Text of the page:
Tourism comes to Tumbler Ridge

Despite marginal weather on the May long weekend, a horde of tourists descended on the town, looking to do tourist-y stuff: hike, golf, sightsee and eat.

So, imagine their surprise when they found the town almost completely shut down. “It was terrible,” says Debbie Haley, manager of the Tumbler Ridge Inn. “We did the best we could, but we didn’t have a lot of the information. We had no information on trails and the dinosaur footprints.”

The Inn is Tumbler Ridge’s third line of tourism information, after the Tourism Info Booth and the Community Centre, but both were closed on Sunday and Monday of the long weekend.

It wasn’t just tourist information that was hard to find in town. Food was at a premium, too. Only Kinuseo Café, in the Inn, remained open. The Dragon Palace and the Ridge Café were closed Saturday, Sunday and Monday, Sheila’s Place was closed Sunday and Monday and the Golf Course Restaurant was closed all weekend.

Golf Course Manager Marko Milankov says this was unfortunate. Kitchen staff was desperately working to open the Restaurant by Friday, but due to an inspection scheduling conflict, they weren’t able to open until May 26. “We’re a golf course, and long weekends are our busiest times, so of course we wanted to be open.”

Milankov says that he had a number of people ask him where they could get food. “I told them they might want to try Tags.”

Economic Development Officer Ray Proulx chalks it up to lessons learned for the town. Will Tumbler Ridge be ready the next long weekend? Yes, he says. Or at least, the Tourism Info Booth will be ready. Proulx says it will remain open seven days a week once they’ve hired all their staff, which should be done by June 12. As for the restaurants being closed, he says there isn’t much the District can do. “I can’t tell people how to run their business. The only thing I can do is encourage people to take that leap of faith.”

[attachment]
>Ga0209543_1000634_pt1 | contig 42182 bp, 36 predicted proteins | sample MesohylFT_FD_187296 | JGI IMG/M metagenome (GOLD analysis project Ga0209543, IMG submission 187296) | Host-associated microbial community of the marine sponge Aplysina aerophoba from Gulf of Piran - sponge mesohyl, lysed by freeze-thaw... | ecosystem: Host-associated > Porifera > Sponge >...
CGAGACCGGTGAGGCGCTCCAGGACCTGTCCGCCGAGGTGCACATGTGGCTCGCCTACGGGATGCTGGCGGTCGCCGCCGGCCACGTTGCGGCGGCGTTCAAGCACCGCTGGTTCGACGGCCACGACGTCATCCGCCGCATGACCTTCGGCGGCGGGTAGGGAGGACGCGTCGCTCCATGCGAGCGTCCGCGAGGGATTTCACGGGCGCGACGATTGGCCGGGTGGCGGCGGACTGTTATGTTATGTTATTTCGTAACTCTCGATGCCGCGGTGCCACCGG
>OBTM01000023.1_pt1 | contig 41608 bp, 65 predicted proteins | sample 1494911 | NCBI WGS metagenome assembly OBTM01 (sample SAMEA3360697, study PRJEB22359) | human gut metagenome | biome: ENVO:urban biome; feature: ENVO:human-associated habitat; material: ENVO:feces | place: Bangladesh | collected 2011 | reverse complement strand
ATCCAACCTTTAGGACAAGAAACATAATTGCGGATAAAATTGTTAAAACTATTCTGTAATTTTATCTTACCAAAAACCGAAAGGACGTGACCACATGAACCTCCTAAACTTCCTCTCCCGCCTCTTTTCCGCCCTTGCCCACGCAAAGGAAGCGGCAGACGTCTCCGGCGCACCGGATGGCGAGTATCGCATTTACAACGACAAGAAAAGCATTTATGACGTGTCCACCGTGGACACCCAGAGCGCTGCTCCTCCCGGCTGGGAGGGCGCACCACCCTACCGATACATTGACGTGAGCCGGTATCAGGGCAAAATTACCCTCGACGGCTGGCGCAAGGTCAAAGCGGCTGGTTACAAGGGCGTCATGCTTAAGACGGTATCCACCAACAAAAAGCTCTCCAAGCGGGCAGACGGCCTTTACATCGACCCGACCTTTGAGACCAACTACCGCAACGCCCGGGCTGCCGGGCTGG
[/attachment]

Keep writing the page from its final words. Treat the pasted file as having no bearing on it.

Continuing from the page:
Proulx says that tourism suffers from a chicken and egg mentality. “Do I go all out and stay open all the time and hope the market comes, or do I wait for them to come, and then start opening.”

Unfortunately, says Proulx, if businesses remain closed until enough tourists come, that day might never arrive. “First impressions are everything, and I advice people to be ready regardless. Tourism statistics tell us that if we disappoint one person, it’s guaranteed that an average of 49 other people will hear about it. We can’t afford to lose that market.”

In the past, businesses didn’t keep their doors open because there weren’t enough people around, but the town’s marketing efforts are starting to take effect, says Proulx, and people are starting to come. “It’s up to us to deliver. The analogy is that we’re all stakeholders in a corporation. In order to have this momentum keep up, we need to start thinking and acting like a tourist destination. Because by thinking and acting like a tourism destination, we will become one.”